In Fathom’s book TruepassengerNorth America (And Avoid Being a Tourist), there is a whole chapter dedicated to taking it nice and easy. It’s called The Joy of Slowing Down, and it’s a method, a mantra, and a movement. You can get a taste for it in the excerpt below.
Botanical landscapes are best when dreamed up by poets, artists, and eccentrics.
Tucked away on a 16-
acre (6-hectare) reserve at the end of
Long Island, textile designer, author, and
collector Jack Lenor Larsen built his
home and sculpture gardens, “as a case
study to exemplify a creative approach
to contemporary life.” Visitors may
take their time roaming the grounds to
experience landscaping and architecture
as an art form (flowering ornamental
borders, canopy of deciduous trees, 7th-century-
Sculptural installations (by Buckminster
Fuller, Yoko Ono, Kara Walker, and Willem
de Kooning, among others) surprise and
delight when juxtaposed with nature.
It’s intimate and innovative, a veritable
playground for those seeking creative
group of surreal fantasy structures
more than 2000 feet (610 meters) above
sea level, created by artist, poet, and
surrealist supporter Edward James in a
subtropical rainforest in the mountains.
A labyrinth of paths and living walls leads
to pools, waterfalls, nonsensical doors
that open to nothing and towering
staircase structures that lead nowhere.
Read more on Fathom: Lost in a Dream in the Surrealist Garden of Mexico
An antidote to the meticulously
manicured resorts on the island, this
place is lush and overgrown, with an
ancient sinkhole that is now a wonderful
home for royal palms. There are plenty
of hideaways and antique stone benches
for taking in the trees, birds, wind,
and classical music wafting from the
horticulturalist’s home – which you are
invited into, and is filled with wildlife, old
furniture, and a tuned piano for guests to
Tropical paradise with a raucous
backstory. Do not skip the two-hour
guided tour of the outrageously creative
garden, which served as living theater for
an architect-and-artist couple who built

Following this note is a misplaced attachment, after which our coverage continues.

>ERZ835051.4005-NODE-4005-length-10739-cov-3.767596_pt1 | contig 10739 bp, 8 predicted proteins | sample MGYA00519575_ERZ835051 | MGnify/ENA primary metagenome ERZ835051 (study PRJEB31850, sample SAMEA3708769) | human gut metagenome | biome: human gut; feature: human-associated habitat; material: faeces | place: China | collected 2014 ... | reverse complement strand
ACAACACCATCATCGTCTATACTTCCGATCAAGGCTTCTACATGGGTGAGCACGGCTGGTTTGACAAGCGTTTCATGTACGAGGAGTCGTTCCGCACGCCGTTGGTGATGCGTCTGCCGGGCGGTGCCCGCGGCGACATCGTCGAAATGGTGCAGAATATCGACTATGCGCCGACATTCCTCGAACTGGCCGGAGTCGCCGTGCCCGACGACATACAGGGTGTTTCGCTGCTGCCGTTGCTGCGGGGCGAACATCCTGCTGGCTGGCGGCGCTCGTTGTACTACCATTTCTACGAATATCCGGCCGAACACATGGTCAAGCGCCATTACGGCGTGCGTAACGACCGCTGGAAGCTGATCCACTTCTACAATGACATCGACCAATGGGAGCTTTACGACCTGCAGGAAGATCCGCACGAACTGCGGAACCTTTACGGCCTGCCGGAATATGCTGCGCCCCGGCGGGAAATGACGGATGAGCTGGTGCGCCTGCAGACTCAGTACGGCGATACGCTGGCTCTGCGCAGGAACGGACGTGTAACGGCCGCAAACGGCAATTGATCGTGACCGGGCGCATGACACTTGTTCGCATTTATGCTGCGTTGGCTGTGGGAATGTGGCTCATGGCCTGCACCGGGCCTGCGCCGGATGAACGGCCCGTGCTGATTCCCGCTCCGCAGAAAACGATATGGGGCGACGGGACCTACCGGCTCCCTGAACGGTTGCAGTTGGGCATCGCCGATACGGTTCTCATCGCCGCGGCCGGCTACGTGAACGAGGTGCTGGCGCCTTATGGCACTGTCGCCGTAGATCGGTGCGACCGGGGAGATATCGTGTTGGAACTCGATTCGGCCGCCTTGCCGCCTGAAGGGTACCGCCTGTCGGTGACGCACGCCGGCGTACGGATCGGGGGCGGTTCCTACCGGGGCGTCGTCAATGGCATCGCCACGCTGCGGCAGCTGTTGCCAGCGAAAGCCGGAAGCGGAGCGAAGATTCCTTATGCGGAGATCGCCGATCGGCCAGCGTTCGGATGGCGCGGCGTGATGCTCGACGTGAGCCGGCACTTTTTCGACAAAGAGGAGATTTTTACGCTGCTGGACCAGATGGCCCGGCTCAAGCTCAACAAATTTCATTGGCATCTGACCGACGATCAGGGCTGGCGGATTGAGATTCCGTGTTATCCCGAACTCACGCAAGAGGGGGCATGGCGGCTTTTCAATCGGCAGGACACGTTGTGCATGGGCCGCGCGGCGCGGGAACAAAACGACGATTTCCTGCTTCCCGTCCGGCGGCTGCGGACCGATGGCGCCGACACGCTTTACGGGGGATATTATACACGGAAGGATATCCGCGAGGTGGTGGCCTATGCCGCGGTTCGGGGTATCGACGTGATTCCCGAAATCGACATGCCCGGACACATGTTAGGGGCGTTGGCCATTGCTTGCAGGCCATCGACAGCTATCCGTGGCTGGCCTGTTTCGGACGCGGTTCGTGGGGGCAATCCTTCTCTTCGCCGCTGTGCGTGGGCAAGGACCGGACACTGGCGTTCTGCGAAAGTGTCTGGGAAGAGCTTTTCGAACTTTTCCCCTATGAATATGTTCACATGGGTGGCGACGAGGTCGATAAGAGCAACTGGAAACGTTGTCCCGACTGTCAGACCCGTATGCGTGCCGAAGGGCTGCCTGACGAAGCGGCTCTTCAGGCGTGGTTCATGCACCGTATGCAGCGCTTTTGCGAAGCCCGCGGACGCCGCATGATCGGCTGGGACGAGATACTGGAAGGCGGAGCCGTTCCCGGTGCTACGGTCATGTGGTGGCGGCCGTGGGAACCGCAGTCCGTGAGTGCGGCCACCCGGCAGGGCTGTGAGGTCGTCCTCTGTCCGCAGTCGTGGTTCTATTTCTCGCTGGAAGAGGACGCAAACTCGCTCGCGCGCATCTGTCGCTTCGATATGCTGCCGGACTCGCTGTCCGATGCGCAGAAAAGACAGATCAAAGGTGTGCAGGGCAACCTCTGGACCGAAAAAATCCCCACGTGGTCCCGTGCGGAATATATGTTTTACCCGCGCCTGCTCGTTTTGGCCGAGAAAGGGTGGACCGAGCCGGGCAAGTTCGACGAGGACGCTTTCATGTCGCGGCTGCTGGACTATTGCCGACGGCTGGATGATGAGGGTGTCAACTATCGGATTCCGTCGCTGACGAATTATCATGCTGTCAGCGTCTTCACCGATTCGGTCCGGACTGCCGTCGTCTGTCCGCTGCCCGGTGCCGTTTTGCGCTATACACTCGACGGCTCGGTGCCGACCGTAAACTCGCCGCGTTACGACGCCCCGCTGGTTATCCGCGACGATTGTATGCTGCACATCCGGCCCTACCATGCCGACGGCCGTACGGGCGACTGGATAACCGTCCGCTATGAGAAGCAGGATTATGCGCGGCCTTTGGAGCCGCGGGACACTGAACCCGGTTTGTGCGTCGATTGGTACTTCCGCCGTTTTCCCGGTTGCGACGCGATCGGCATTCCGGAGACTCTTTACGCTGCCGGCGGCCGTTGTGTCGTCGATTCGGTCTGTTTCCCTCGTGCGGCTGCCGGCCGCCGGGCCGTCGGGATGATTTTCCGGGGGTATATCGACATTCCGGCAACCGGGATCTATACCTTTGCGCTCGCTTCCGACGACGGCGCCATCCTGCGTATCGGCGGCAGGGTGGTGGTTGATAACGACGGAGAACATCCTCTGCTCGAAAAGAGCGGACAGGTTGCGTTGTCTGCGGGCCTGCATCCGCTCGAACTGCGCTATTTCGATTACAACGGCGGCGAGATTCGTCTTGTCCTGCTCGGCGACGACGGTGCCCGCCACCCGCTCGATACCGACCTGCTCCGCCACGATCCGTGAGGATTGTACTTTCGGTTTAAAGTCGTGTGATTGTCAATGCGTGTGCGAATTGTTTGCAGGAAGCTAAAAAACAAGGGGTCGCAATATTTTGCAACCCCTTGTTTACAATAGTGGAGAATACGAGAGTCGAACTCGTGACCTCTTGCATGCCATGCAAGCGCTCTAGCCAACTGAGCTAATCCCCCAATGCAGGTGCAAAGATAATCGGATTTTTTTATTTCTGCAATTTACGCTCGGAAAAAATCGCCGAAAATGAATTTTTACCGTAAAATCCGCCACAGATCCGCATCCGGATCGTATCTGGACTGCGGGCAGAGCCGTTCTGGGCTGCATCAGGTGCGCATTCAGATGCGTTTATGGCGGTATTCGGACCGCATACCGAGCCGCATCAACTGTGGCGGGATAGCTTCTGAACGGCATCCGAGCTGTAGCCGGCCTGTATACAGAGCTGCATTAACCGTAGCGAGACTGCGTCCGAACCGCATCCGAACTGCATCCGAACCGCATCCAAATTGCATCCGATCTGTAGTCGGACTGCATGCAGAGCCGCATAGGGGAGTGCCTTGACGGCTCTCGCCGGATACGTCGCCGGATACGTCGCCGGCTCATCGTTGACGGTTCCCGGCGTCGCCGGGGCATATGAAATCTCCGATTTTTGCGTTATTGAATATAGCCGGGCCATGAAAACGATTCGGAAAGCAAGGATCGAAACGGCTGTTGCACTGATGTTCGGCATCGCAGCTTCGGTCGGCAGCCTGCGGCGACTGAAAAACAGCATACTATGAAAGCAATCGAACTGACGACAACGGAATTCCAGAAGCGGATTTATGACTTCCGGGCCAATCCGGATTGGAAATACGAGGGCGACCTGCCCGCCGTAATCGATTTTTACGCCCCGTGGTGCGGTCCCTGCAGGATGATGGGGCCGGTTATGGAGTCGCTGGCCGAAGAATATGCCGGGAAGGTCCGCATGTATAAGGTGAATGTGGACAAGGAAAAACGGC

outdoor “rooms” to host wild, hedonistic
parties for notable visitors to their
particularly stunning slice of oceanfront.
There are exotic water features,
sculptures, and unbelievably giant plants
– like the Moreton Bay fig trees with their
humongous roots (made famous by a
Jurassic Park cameo).
Olmedo was a fabulously
successful businesswoman who hoarded
a treasure trove of folk art, pre-Hispanic
artifacts, and one of the world’s best
collections of work from Frida Kahlo and
Diego Riviera (scandalous backstories
included) in a rambling 16th-century
hacienda at the southern edge of the
city. The grounds are inhabited by a wild
mix of colossal agave plants, colorful
dahlias, tons of strutting peacocks,
gnarled cypress trees, and a pack of rare
hairless xoloitzcuintli dogs, one of the
most ancient breeds on the continent
(highly regarded by the Mesoamericans
3500 years ago).
When a 1000-plus acre (400-plus-hectare), 18th-century Quaker farm became a private residence circa 1906, it also became a canvas of sorts for owner and industrialist Pierre S. du Pont, who drew inspiration from the world fairs he attended across the country. One such brainstorm yielded an enormous pipe organ (it took fourteen railway freight cars to transport), which, when played, can be heard throughout the conservatory greenhouse. There are surprising vistas at every turn, plus native wildflower fields, a water garden, elaborate fountains (du Pont loved water features), and a 60-foot-tall (18-meter-tall) carillon, a musical instrument normally found in bell towers, that plays its sixty-two bells in concert for visitors in the summer and fall.
In the early
1900s, a Sicilian immigrant and citrus
grower, following the beat of his own
drum and trying to escape the oppressive
Central Valley summer heat, turned
farmland into catacombs: a vast network
of subterranean tunnels, Romanesque
arches, courtyards, and rooms. The
excavation – all done by hand with
shovels and picks – lasted forty years,
spanning 10 acres (4 hectares) and going
25 feet (8 meters) deep, planted with
fruit trees, shrubs, and grape vines.
Don’t Stop There. Read the Whole Book!
Excerpted with permission from TruepassengerNorth America: (and Avoid Being a Tourist) by Pavia Rosati and Jeralyn Gerba, published by Hardie Grant Books, June 2021.
Everything on Fathom is independently selected by our editors. (Especially our own book.) If you shop through a link on our website, we may earn a commission.